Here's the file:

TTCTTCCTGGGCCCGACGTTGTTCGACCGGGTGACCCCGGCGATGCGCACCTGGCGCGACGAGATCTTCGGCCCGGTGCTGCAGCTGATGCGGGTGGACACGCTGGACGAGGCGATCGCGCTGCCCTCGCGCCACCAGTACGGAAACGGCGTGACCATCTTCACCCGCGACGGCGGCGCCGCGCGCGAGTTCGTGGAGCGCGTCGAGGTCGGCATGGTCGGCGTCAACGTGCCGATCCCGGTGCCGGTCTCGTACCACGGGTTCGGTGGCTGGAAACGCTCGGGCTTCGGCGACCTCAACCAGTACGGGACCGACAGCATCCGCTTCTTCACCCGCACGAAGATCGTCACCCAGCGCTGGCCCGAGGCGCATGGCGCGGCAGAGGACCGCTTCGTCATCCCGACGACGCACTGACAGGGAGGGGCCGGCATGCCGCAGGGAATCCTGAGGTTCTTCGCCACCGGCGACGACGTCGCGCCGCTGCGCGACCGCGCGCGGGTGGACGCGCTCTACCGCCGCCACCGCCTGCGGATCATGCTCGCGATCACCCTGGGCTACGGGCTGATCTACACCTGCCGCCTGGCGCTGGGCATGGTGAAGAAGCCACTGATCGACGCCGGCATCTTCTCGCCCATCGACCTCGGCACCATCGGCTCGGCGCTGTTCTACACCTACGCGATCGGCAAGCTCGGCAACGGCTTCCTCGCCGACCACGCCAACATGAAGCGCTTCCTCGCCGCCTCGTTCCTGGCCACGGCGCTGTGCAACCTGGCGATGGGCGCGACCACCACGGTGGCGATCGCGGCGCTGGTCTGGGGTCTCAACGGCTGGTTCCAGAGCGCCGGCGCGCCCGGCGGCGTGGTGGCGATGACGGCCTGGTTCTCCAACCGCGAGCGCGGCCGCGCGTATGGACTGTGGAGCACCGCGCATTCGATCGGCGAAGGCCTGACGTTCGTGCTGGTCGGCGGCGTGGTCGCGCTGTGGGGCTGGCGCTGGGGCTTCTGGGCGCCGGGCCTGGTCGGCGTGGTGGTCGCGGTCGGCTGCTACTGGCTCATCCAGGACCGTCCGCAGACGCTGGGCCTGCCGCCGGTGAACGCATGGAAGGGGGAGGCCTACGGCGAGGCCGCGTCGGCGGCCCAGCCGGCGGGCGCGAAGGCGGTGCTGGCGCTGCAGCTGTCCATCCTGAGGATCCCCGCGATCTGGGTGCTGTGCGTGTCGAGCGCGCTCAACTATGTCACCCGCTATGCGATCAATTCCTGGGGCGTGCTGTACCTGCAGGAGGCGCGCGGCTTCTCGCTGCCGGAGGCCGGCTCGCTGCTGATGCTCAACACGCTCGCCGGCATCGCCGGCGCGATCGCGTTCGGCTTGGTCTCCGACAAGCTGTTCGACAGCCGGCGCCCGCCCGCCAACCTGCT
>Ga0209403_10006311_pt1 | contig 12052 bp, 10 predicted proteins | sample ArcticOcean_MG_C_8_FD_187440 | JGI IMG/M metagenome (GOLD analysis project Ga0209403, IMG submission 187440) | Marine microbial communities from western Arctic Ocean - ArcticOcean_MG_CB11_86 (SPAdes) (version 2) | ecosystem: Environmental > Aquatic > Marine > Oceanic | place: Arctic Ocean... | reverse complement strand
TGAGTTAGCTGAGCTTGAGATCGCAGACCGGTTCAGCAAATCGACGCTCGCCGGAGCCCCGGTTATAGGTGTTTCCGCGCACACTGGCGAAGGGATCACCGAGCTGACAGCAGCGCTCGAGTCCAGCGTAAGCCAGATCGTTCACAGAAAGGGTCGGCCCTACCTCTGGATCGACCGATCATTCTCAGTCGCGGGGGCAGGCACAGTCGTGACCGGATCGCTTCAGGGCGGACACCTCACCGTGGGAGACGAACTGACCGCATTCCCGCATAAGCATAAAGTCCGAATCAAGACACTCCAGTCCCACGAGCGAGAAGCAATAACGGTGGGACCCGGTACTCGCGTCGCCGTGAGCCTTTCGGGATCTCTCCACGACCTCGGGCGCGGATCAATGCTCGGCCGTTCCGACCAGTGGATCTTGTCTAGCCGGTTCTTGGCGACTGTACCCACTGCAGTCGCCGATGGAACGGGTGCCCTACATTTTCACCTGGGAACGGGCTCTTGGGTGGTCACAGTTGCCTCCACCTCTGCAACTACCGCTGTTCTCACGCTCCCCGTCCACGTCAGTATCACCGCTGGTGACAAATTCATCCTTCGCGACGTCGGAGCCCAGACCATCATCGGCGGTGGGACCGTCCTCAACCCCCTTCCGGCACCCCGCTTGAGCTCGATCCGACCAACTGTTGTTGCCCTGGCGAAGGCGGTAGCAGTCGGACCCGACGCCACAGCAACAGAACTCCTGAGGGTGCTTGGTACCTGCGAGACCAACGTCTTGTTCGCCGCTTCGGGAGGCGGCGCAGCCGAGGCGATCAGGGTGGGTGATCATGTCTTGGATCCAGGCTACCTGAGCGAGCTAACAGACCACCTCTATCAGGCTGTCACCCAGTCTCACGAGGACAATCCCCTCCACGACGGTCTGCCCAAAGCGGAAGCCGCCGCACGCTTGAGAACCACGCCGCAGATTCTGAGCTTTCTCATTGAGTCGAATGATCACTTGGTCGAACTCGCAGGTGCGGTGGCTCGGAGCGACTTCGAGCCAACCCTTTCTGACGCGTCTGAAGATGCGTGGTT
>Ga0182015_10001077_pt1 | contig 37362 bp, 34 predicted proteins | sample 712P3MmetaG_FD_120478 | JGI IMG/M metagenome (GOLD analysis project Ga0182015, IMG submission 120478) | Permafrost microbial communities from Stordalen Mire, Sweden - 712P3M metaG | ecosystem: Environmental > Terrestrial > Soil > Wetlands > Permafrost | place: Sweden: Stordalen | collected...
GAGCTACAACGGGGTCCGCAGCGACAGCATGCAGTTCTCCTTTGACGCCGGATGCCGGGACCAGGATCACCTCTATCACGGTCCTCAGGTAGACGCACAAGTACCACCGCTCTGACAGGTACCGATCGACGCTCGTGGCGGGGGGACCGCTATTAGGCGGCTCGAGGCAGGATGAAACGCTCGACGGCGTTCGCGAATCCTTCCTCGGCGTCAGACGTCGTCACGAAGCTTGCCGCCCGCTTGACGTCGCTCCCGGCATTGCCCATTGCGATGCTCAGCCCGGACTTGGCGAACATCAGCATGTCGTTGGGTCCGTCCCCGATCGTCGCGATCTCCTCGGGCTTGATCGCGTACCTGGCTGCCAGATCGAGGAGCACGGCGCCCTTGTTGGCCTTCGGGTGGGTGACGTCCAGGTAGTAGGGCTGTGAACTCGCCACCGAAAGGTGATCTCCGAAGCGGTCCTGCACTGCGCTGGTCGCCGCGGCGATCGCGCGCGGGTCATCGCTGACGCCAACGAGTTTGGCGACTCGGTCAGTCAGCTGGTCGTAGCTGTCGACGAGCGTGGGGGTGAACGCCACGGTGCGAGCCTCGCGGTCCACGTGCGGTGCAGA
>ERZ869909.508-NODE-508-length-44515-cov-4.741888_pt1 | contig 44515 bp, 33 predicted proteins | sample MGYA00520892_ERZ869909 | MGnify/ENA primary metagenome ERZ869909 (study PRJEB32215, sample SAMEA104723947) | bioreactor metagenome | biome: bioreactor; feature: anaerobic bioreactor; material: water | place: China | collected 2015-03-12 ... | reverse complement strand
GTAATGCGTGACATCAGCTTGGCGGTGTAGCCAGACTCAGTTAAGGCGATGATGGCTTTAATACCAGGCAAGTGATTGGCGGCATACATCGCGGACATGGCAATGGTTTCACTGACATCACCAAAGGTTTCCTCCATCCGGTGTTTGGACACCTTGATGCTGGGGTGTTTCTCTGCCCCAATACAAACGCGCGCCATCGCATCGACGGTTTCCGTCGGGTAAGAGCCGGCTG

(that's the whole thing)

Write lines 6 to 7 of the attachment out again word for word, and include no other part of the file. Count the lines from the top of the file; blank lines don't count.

>ERZ869909.508-NODE-508-length-44515-cov-4.741888_pt1 | contig 44515 bp, 33 predicted proteins | sample MGYA00520892_ERZ869909 | MGnify/ENA primary metagenome ERZ869909 (study PRJEB32215, sample SAMEA104723947) | bioreactor metagenome | biome: bioreactor; feature: anaerobic bioreactor; material: water | place: China | collected 2015-03-12 ... | reverse complement strand
GTAATGCGTGACATCAGCTTGGCGGTGTAGCCAGACTCAGTTAAGGCGATGATGGCTTTAATACCAGGCAAGTGATTGGCGGCATACATCGCGGACATGGCAATGGTTTCACTGACATCACCAAAGGTTTCCTCCATCCGGTGTTTGGACACCTTGATGCTGGGGTGTTTCTCTGCCCCAATACAAACGCGCGCCATCGCATCGACGGTTTCCGTCGGGTAAGAGCCGGCTG